by Adam Wright
A Chinese proverb says 'women hold up half the sky' and, when it comes to arts and culture in Hong Kong, at least, members of the fairer sex do more than carry their own weight.
International Women's Day was celebrated on Tuesday, and it's interesting to note the many prominent cultural positions filled by women in the city. The heads of the Arts Festival, the Hong Kong Sinfonietta and, until recently, the International Film Festival are all women, as are the artistic directors of the Hong Kong Ballet and the City Chamber Orchestra of Hong Kong.
Some of the city's top art galleries are run by women, such as the Ooi Botos Gallery, the 10 Chancery Lane Gallery, Contemporary By Angela Li, Amelia Johnson Contemporary, the Blue Lotus Gallery and the Schoeni Art Gallery. Women hold power positions at many of the city's top nightclubs, including Volar, Fly and Likuid, and women are making their mark in the music world in the form of bands such as Noughts and Exes, 9 Maps and Thinking Out Loud, and DJs including Miss Yellow and Wendy Wenn.
However, the battle for overall equality between the sexes is far from over. The median income for female workers in Hong Kong stands at about HK$8,500, 30 per cent lower than their male counterparts, many more women than men live in poverty, and last year women occupied just 28 per cent of senior executive positions at local companies, compared to 31 per cent on the mainland and 47 per cent in the Philippines.
Still, the rise of women in local arts and culture is worth celebrating, especially in the week when the world acknowledges the strength and achievements of women. And there are plenty of events taking place around town over the coming days where you can do just that.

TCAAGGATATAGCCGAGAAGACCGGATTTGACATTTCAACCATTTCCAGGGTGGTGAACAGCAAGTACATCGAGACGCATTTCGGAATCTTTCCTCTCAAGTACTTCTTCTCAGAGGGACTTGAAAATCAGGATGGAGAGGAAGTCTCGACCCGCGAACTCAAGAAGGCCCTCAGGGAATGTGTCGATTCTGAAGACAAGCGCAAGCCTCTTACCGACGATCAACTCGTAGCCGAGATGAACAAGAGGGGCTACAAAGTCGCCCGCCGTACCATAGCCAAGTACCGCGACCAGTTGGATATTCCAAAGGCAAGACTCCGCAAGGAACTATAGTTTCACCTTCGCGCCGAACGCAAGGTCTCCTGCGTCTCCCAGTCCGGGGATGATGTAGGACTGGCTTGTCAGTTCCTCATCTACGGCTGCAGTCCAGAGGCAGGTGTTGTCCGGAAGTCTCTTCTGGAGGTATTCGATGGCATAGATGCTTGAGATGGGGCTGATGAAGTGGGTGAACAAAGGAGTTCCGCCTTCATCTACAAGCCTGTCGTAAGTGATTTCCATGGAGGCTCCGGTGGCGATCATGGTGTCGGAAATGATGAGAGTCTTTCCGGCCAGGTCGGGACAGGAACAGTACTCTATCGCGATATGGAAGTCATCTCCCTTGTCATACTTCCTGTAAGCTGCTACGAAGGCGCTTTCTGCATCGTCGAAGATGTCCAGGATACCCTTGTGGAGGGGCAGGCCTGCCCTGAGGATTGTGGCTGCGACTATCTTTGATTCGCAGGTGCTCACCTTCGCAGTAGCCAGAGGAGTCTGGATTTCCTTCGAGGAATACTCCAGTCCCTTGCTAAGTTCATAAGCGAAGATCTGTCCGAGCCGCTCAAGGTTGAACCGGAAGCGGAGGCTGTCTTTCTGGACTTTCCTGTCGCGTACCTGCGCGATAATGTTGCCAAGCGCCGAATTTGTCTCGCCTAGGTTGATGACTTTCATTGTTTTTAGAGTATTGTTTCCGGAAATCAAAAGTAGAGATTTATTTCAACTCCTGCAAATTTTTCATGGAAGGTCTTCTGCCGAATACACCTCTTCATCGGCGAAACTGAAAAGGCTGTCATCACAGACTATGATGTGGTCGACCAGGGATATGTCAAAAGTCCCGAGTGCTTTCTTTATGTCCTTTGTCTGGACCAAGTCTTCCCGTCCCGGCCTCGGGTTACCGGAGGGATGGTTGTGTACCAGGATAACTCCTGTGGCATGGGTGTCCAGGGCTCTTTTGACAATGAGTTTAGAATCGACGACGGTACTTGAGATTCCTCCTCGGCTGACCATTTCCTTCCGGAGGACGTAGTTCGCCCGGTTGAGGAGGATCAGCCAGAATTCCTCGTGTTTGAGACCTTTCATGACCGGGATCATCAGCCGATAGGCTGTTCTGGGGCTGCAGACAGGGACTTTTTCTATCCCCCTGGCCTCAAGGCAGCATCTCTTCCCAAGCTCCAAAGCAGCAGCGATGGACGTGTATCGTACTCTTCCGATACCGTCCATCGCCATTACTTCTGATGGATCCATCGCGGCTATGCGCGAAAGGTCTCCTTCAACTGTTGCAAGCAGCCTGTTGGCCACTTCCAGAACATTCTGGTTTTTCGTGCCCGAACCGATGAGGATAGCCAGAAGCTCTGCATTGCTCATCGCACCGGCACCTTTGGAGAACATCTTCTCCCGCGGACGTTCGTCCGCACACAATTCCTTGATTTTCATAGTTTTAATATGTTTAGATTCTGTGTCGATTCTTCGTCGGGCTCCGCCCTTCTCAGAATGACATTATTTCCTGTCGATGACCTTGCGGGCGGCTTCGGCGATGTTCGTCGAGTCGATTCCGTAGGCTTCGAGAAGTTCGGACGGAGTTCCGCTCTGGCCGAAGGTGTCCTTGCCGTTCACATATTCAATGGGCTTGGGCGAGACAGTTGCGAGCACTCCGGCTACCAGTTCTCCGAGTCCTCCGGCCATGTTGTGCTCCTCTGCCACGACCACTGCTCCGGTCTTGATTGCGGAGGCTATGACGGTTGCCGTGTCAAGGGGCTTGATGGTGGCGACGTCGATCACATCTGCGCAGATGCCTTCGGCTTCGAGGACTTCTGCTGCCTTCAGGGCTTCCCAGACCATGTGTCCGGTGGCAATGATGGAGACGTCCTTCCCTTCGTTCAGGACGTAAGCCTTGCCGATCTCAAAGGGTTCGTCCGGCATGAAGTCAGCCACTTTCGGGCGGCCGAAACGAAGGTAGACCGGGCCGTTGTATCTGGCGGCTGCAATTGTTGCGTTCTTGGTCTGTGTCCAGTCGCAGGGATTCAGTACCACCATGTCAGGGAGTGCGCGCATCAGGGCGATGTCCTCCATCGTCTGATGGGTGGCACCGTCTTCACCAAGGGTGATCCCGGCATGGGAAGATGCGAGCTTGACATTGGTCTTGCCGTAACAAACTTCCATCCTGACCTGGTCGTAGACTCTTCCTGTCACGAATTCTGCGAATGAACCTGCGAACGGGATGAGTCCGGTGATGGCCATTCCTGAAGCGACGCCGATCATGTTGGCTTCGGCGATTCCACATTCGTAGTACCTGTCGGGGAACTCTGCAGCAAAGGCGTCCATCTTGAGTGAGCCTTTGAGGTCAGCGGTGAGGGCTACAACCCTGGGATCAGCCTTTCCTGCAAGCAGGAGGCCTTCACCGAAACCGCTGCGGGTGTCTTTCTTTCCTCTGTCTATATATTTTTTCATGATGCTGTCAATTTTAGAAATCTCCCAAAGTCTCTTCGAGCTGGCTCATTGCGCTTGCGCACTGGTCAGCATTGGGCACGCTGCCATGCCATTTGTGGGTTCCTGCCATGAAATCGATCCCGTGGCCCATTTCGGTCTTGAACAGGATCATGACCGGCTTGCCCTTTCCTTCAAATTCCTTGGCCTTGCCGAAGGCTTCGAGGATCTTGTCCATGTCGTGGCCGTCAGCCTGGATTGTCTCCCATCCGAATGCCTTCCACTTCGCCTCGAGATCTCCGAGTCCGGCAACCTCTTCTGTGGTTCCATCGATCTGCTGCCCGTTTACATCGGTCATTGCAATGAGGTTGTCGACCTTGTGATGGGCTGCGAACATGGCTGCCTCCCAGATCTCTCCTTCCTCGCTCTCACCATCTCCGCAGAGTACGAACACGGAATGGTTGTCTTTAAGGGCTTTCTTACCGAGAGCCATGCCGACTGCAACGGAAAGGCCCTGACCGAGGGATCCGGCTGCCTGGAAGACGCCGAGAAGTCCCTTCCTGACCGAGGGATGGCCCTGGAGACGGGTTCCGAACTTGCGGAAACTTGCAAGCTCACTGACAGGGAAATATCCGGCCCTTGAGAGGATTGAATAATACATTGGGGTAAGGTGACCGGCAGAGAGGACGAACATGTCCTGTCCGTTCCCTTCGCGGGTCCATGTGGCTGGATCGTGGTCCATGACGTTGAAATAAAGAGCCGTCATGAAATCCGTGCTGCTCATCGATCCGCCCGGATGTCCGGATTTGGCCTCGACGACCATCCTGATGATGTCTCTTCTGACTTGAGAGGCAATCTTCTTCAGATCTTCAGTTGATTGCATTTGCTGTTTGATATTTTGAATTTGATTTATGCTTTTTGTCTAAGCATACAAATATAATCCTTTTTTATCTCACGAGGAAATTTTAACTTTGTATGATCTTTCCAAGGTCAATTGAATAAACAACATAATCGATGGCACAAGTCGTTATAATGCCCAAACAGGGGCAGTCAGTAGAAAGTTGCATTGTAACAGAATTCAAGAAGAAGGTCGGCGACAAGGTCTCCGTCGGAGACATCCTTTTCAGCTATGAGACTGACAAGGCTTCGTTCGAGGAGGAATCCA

Opening today at the Asia Fine Art Gallery in Wan Chai is an exhibition titled Feminine Mystique, organised to mark the centenary of International Women's Day. It features works by six women artists, including Canadian Charito Helgason, Korean Kristy Cho and Vietnamese Vu Thu Hien, in a range of disciplines such as painting, sculpture and multimedia.
Contemporary by Angela Li on Hollywood Road is also shining the spotlight on female artists in its Full Bloom exhibition of works by six mainlanders, including Jin Weihong, Lei Miao, Jin Quan and Li Wenmin, that runs until April 10.
Meanwhile, the Girls with Guitars series is getting ready to showcase some of Hong Kong's standout female rock musicians for the third time. Featured at the March 18 concert at Central's Skylark Lounge will be Thinking Out Loud - fronted by the irrepressible concert promoter Chris B - along with retro act Logo and acoustic act Aileen.
Fong Yim-fun is arguably the most famous female Cantonese opera performer produced by Hong Kong, and her life and times are being celebrated in several Arts Festival performances including The Goddess of River Luo tonight at Sha Tin Town Hall and A Forsaken Woman tomorrow at City Hall.
Strong female leads are also all over the big screen at the moment, including Natalie Portman's Oscar-winning turn as a tortured ballerina in Black Swan and singer Christina Aguilera making her movie debut in the widely panned Burlesque.
But of all the upcoming events in Hong Kong involving women, none illustrates the triumph over adversity better than Sunday's International Literary Festival programme featuring Canadian Evelyn Lau at Hullet House in Tsim Sha Tsui.
Lau spent her teenage years as a prostitute and drug addict in Vancouver, but has since risen to become a noted author and poet. Her appearance alongside Rastafarian poet Benjamin Zephaniah (see preview on back page) should prove inspiring for all who attend.